An experiment was carried out to illustrate the effects of blood loss on the efficacy of prescription opioids and Tennessee sour mash whiskey.
I’ve been terrified of needles since as far back as I can remember – one of my earliest memories is being wheeled screaming down a dimly lit corridor into theatre to have my adenoids pulled out by what I understood at the time to be a drunken bear with a pair of knitting needles and a claw hammer. Although I seem now to be slightly less of a sissy than I was then – helped along by knee surgery and medical trials – I still feel incredibly nervous at the prospect of metal piercing my skin.
But, well, sometimes you’ve just got to quit whining and do something nice for a change.
On arriving at the venue, the first thing they did was tell me to drink a half pint of water; a little over the 470ml – or 1 Unit – of the red stuff I was about to bleed out into a bag. I read a couple of leaflets and then a nurse called me over and asked for my previous medical history; once all the correct boxes were ticked she took a small sample of blood to test my haemoglobin levels: “Just a little prick,” she said – not the first nurse to say that to me to be honest.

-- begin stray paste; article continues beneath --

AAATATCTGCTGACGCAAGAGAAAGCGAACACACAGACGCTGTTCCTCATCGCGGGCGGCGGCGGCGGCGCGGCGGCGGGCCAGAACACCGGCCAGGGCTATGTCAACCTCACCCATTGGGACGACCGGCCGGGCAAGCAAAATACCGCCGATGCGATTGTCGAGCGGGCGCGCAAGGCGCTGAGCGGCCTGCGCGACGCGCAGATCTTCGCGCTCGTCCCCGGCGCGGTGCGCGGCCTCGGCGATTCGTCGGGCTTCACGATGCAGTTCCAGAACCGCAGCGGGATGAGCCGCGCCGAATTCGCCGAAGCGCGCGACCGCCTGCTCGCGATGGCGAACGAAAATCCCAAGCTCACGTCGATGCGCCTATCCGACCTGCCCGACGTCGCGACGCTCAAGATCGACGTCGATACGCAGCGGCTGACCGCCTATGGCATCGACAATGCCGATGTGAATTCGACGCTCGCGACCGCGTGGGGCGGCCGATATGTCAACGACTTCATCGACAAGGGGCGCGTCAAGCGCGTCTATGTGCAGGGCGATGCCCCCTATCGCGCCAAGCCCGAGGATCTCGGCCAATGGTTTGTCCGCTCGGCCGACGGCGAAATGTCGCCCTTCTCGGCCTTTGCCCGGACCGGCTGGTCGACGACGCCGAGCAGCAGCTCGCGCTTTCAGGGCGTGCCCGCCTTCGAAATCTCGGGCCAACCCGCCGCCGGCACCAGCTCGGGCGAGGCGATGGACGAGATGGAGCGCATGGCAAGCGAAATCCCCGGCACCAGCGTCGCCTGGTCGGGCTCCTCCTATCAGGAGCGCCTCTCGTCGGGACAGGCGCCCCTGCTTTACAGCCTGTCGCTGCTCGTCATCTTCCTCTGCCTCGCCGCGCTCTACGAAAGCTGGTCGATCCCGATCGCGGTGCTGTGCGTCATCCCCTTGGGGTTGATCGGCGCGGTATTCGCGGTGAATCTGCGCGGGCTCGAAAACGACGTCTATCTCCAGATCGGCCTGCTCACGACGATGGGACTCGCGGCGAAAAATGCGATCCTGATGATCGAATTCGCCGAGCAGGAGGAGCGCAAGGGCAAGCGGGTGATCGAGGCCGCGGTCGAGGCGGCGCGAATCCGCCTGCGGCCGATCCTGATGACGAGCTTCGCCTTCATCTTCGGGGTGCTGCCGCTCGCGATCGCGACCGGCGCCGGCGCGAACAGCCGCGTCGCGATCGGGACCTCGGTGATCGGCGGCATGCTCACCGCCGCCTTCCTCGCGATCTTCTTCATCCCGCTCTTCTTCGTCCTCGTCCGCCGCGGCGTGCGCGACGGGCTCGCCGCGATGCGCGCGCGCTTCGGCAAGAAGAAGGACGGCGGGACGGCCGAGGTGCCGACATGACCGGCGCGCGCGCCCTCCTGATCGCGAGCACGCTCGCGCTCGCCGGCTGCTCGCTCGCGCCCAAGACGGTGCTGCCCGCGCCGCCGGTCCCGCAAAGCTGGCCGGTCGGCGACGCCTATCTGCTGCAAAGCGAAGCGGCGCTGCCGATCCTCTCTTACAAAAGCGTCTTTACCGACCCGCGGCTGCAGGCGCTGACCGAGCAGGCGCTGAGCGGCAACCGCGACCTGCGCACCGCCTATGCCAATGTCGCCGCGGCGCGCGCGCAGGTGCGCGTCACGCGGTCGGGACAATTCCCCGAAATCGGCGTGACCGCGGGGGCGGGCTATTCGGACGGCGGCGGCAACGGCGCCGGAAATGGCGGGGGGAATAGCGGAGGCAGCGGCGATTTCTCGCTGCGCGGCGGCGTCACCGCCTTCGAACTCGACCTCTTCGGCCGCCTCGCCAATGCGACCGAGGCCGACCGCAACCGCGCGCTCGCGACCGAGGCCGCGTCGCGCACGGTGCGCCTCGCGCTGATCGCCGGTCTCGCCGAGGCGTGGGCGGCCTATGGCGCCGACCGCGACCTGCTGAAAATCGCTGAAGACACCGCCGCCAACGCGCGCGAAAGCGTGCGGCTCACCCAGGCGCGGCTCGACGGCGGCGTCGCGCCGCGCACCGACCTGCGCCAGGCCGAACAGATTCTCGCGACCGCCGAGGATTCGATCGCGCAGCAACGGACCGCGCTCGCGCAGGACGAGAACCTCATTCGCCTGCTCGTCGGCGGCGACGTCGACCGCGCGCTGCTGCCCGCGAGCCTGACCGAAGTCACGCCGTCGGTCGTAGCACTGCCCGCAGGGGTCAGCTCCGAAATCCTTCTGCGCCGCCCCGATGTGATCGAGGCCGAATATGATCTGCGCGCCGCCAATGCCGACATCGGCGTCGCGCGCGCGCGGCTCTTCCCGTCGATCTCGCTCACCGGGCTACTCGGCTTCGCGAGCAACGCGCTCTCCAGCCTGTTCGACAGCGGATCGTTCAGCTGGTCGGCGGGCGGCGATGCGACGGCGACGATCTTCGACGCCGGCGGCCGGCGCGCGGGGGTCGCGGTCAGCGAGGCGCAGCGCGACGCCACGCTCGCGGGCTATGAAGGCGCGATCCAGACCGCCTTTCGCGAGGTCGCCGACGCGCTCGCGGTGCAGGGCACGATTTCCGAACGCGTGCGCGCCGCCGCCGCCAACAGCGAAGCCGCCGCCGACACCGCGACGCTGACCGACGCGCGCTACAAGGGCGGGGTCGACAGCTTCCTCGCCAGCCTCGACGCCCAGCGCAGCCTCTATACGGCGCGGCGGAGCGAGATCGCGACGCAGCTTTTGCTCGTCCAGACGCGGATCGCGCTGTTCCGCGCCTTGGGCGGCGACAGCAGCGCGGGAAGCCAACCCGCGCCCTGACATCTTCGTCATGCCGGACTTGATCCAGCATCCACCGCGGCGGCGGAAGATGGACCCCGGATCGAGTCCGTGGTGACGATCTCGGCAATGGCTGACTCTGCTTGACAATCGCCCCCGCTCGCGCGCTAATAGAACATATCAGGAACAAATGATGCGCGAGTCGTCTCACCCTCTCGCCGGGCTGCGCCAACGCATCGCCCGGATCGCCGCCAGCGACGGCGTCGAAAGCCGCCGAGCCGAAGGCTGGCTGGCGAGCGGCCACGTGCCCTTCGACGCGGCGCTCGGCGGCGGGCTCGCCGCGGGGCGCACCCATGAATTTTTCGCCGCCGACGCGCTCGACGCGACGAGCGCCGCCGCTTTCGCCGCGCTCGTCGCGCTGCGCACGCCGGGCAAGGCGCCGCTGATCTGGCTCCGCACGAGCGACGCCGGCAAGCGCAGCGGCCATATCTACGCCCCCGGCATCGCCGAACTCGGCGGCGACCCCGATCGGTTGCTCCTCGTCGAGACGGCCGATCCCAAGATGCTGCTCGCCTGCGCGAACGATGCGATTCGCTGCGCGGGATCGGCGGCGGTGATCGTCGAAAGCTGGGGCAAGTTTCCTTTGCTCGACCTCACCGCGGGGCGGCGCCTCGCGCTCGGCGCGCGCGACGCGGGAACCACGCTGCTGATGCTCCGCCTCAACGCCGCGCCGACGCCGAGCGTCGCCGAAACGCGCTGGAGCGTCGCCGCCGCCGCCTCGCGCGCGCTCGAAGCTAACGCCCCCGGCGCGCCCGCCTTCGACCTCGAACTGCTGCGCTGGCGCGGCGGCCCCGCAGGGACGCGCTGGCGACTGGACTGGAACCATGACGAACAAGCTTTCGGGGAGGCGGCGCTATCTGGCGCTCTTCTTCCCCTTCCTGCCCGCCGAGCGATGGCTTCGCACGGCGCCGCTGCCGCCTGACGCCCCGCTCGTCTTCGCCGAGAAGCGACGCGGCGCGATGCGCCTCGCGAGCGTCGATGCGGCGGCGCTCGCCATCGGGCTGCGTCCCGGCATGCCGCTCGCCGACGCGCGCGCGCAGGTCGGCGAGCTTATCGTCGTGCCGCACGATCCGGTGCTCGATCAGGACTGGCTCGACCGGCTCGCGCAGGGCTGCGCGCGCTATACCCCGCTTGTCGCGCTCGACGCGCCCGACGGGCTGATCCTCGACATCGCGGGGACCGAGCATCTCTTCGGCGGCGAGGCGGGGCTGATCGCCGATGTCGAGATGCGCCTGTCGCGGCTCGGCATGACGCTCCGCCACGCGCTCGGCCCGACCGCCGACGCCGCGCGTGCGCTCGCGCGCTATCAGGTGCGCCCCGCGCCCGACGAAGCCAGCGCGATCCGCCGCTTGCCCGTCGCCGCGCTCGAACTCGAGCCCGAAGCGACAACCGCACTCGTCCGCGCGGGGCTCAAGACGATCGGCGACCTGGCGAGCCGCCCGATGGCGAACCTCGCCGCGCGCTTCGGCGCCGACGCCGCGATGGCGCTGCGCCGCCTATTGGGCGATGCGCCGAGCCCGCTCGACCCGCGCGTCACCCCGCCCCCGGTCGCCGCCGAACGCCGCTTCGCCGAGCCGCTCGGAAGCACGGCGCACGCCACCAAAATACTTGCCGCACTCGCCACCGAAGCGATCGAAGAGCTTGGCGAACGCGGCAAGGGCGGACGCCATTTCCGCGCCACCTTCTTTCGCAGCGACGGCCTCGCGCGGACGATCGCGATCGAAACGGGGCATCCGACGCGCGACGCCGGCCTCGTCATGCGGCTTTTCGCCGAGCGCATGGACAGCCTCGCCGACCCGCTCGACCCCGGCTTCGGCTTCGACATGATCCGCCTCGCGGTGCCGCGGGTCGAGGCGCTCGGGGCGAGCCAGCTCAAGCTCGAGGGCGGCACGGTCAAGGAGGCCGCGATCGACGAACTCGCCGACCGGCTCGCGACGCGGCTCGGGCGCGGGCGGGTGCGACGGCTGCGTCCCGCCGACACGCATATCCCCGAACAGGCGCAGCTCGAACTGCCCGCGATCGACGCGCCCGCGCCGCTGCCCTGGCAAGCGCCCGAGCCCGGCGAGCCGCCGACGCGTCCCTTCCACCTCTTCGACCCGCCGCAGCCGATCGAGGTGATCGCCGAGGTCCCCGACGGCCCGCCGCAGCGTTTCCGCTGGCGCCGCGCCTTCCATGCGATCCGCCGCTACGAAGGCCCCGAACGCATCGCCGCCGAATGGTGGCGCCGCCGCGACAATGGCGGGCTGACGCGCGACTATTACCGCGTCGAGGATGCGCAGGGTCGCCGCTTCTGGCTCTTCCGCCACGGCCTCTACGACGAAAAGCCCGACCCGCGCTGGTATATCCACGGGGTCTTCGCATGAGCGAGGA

My blood was good and heavy with iron so I was whisked over to a stretcher by another nurse and asked which arm I wanted her to go into; a tourniquet went around my left bicep and the skin over the blood vessel on the inside of my elbow was cleaned. Unlike with a cannula, the inserted needle stays in the vein for the duration but you hardly notice it at all.
I laid back and read another leaflet instructing me to squeeze and release the muscles in my legs and arse, together with clenching the fist of the offended arm – all in the aid of a good steady flow; it felt bizarre, like I was dry humping the air 10cm above my crotch. A little over five minutes later and the needle was pulled out and the bag spirited away.
Another five minutes later and I’m sitting with other donors drinking orange squash; one person feels faint and needs to lie down, I hear of another who earlier collapsed in the bathroom, but I felt strangely buoyant; Native Americans are known for the practise of bloodletting as a proven painkiller and also in ritual ceremony – I guess it’s good to give the other red blood cells room to wiggle their tails a bit.
I hope that little red bag helps someone out. I reckon I’ll go back in 16 weeks – they do have free Penguin biscuits after all and they’re very kind. One of the nurses told me to be careful with alcohol: “Cheap night!” he said, with a cheeky smile.
So getting back to this ‘experiment’, I decided to have a few codeine pills and a healthy glass of whiskey with my hamburger.
And the result? Nothing much of anything except I got a little sleepy towards the end of the Stephen Hawking documentary; Rock and Roll.
The search for my animal spirit guide continues.
Scared of needles? You have until 4pm, Friday 18th Nov, to face your fears in the Main Hall of Middlesbrough Tower.